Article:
When designing objects to achieve novel property values with machine learning, one faces a fundamental challenge: how to push past the frontier of current knowledge, distilled from the training data into the model, in a manner that rationally controls the risk of failure.
Prediction-powered inference is a framework for performing valid statistical inference when an experimental dataset is supplemented with predictions from a machine-learning system.
This is challenging because of a characteristic type of distribution shift between the training and test data in the design setting -- one in which the training and test data are statistically dependent, as the latter is chosen based on the former.
We thus propose a novel combination of optimization and sampling techniques for approximate Bayesian inference by constructing an IS proposal distribution through the minimization of a forward KL (FKL) divergence.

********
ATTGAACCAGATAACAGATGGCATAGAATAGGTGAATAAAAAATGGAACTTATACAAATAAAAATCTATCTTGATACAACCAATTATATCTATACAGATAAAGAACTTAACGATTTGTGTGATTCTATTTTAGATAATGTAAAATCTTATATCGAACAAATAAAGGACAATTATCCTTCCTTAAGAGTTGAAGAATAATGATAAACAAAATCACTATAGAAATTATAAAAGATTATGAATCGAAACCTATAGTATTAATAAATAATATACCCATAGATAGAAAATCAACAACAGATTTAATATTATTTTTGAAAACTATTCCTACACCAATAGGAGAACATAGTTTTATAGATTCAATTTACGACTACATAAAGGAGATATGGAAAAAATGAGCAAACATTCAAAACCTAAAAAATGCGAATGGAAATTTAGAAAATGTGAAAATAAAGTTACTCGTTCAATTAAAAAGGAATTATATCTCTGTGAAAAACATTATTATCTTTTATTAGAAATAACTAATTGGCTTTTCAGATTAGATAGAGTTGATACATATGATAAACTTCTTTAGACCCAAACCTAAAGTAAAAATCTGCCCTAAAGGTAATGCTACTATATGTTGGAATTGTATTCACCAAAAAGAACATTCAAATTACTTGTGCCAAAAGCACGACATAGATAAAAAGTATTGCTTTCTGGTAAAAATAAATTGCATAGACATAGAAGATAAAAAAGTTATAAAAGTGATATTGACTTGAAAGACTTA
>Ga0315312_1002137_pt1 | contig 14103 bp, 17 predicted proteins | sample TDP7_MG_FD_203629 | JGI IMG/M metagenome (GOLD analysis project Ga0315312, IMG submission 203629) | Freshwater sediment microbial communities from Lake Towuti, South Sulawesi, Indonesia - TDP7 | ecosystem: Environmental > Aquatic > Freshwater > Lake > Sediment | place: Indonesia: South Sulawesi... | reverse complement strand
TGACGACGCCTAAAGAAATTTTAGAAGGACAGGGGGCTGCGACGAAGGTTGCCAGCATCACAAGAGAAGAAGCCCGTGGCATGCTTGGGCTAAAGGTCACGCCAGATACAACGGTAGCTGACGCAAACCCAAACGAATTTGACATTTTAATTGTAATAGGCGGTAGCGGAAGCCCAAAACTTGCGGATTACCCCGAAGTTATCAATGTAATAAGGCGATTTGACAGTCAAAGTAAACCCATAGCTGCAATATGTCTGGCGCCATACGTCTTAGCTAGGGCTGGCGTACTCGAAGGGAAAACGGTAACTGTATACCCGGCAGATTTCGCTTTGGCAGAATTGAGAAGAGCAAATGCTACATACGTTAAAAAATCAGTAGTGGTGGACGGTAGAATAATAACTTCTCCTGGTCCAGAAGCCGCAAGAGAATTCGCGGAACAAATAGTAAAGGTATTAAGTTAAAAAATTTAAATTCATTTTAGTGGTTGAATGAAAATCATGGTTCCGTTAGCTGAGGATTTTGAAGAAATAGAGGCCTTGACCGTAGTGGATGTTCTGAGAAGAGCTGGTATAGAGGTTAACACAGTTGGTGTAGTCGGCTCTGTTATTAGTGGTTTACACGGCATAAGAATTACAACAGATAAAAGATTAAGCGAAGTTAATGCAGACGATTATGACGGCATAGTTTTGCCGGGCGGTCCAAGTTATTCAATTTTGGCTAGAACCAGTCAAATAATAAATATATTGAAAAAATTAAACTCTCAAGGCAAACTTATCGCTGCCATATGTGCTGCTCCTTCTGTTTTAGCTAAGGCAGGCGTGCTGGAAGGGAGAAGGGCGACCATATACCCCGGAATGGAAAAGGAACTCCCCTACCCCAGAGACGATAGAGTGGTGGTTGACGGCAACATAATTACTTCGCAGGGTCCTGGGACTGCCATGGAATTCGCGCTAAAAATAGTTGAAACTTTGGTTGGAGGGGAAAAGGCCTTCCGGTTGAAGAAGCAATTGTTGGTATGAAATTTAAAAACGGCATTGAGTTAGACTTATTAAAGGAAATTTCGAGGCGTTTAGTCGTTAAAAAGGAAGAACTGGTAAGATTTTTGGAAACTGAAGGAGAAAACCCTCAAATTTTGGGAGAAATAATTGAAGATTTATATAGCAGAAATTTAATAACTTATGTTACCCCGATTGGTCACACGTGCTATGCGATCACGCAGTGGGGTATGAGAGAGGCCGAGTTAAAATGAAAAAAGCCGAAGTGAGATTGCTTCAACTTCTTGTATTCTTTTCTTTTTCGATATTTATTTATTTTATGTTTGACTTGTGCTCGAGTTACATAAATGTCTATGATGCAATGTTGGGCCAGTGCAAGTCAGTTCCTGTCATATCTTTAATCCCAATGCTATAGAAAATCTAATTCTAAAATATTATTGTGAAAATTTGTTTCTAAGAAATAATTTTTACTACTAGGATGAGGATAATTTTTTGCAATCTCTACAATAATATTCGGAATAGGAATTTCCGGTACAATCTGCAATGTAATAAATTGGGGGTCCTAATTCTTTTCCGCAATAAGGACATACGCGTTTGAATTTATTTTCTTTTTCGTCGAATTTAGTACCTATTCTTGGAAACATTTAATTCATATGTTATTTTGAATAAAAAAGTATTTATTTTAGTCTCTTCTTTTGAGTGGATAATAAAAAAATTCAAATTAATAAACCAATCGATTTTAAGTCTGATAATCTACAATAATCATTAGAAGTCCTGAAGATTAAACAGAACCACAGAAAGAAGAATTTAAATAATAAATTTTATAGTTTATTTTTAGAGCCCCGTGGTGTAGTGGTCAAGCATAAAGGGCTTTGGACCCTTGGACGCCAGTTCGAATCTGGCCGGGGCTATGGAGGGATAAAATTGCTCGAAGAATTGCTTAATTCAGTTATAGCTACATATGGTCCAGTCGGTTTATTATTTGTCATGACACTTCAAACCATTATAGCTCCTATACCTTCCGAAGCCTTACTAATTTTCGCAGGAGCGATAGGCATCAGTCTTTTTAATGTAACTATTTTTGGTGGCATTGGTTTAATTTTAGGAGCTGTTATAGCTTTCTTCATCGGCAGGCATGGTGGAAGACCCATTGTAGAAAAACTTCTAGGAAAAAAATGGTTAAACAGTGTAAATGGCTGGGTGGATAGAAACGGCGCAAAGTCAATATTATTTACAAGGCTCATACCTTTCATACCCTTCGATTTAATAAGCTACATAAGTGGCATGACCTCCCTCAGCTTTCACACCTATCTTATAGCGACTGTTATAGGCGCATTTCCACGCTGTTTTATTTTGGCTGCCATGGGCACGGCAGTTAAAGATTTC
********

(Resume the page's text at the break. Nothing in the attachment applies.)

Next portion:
Variational Inference (VI) is a popular alternative to asymptotically exact sampling in Bayesian inference.
The design goal is to construct an object with desired properties, such as a protein that binds to a therapeutic target, or a superconducting material with a higher critical temperature than previously observed.
We show that a large class of Estimation of Distribution Algorithms, including, but not limited to, Covariance Matrix Adaption, can be written as a Monte Carlo Expectation-Maximization algorithm, and as exact EM in the limit of infinite samples.
Neural machine translation (NMT) systems have reached state of the art performance in translating text and are in wide deployment.